Uganda and Neo-Colonialist Capitalism

“The weird story of the arrest of a Canadian education researcher in Uganda”, which was published in The Washington Post on 9th June 2016, is a good example of how education in Uganda is being used as a tool for neo-colonialist capitalism.

Yes, the story has only recently come to one’s attention this week as media reports intensified around controversies surrounding Bridge International Academies (BIA) in Uganda.

The Canadian PhD researcher was arrested for he was likely principled in conducting an empirical study which seemingly could have confirmed what some have characterised as crappy ‘education’ that BIA is offering in Uganda. Why else would BIA allegedly orchestrate the researcher’s arrest?

BIA for-profit-schools benefit powerful and rich capitalist that support them – reportedly including the likes of the World Bank, Bill Gates and Mark Zuckerberg, the 1% basically. use factoids to present themselves as saviours and not as ruthless and greedy capitalist that some think they are.

Among the factoids that BIA and its supporters use to devalue education systems of African countries is to pretend charity by making proclamations such as they charge “$5 a month to families for high-quality nursery and primary education in places where public education is poor or non-existent.”

Plenty allegations that in reality BIA lies. It is alleged that in reality BIA is providing very poor education, if at all, or perhaps even no education to write home about. Be that as it may, one finds much more obnoxious the local collaborators, Ugandans, likely people in power, who facilitate BIA to devalue Uganda’s education system, just so that they, the collaborators, like their masters, can line their own pockets.

Cases such as the BIA saga re-affirm ones objection to business propositions that are couched in pity language. You know those propositions characteristically made by those afflicted by the ‘Machiavellian-saviour-complex’ – such propositions that often begin with or contain outlandish assertions of “we are doing you a favour.”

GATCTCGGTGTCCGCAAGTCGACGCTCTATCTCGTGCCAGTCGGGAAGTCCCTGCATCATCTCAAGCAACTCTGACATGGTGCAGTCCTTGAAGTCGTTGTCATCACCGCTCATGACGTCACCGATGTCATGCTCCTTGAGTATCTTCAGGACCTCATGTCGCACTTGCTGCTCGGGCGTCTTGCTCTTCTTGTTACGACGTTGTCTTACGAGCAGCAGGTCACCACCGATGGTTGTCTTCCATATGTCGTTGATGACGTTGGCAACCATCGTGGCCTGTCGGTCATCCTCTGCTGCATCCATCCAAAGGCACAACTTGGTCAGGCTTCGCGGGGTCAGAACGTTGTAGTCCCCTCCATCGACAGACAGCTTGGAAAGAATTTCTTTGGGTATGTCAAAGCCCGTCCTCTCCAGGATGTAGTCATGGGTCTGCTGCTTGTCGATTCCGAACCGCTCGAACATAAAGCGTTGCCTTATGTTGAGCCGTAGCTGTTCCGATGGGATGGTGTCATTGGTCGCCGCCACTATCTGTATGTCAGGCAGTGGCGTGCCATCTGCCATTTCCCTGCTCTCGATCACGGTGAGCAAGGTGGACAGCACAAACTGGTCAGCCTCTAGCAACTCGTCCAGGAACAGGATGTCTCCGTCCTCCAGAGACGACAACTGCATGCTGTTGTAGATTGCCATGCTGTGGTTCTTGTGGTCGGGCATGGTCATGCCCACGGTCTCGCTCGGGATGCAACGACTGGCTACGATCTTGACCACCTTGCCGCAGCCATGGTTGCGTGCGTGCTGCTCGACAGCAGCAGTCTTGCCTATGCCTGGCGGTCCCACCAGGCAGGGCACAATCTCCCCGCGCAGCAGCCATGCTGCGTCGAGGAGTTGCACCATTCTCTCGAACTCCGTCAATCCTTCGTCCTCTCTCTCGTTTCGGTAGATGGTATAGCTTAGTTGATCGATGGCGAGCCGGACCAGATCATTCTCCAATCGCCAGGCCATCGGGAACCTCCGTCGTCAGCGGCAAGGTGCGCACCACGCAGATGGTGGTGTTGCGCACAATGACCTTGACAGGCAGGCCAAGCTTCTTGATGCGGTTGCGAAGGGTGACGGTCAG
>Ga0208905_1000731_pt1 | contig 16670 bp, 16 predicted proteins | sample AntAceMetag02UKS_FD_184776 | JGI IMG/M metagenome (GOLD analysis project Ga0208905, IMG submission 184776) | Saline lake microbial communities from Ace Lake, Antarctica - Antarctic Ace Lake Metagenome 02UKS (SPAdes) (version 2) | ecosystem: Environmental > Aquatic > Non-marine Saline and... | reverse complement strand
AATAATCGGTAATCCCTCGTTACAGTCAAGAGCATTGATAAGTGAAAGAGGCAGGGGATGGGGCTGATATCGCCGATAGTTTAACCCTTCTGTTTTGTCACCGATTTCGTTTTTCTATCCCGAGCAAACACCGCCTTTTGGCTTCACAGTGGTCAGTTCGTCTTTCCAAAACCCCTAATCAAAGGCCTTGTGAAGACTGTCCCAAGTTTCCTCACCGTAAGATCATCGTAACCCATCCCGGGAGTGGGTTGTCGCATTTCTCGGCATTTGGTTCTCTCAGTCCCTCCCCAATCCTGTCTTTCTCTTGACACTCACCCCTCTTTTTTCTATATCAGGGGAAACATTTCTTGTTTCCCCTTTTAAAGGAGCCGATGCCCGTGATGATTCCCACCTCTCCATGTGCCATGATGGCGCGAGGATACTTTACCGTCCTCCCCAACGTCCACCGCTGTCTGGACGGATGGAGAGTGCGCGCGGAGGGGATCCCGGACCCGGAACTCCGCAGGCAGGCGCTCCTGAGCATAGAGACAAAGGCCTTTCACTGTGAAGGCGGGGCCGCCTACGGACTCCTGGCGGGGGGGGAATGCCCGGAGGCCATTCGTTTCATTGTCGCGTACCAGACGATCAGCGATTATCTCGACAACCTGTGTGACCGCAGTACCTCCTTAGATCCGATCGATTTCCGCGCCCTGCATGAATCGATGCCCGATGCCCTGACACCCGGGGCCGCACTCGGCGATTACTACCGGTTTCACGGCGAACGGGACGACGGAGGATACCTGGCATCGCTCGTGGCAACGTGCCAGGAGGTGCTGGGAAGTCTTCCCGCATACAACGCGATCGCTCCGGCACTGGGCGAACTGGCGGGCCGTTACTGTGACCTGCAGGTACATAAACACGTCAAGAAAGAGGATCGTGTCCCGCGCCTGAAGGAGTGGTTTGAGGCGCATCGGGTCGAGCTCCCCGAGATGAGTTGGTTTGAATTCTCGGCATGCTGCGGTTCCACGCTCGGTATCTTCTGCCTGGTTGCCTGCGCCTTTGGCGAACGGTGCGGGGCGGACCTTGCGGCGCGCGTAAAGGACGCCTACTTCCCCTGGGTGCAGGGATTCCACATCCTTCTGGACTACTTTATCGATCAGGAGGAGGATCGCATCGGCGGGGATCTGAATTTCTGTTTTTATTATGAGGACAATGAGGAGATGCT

Propositions, in fact, whose primary purpose is to devalue one from being a client from whom the 1% benefit to a false categorisation of being a beneficiary of the charity of the 1%.

A good example of such obnoxious business propositions include the one which claimed that “Madhavani is offering or sacrificing to bring development to the people of Amuru.”

It is not Madhavani’s job to bring development to the people of Amuru. It is the job of the people of Amuru themselves to do so and with the help of the State. But instead the State seemed aligned with Madhavani more than it was with its citizens.

In the case of BIA, a good question to ask is: why is Uganda’s education poor or non-existent to the extent that justifies BIA to come to our country and to take over the role of the State?

How ironic that this happens under the watch of President Museveni, he who when he came into power in 1986, 32 years ago, promised to liberate Uganda from neo-colonialist capitalism.

2 thoughts on “Uganda and Neo-Colonialist Capitalism”

    1. I read it actually before I posted this. Like many others, including scholarly researchers such as I, I found the response totally suspicious. The rigour with which the GoU vets academic researchers using a “security risk” lense would not have have allowed the subsequent release of the researcher if he did not have clearance to do the research. Something smells off.

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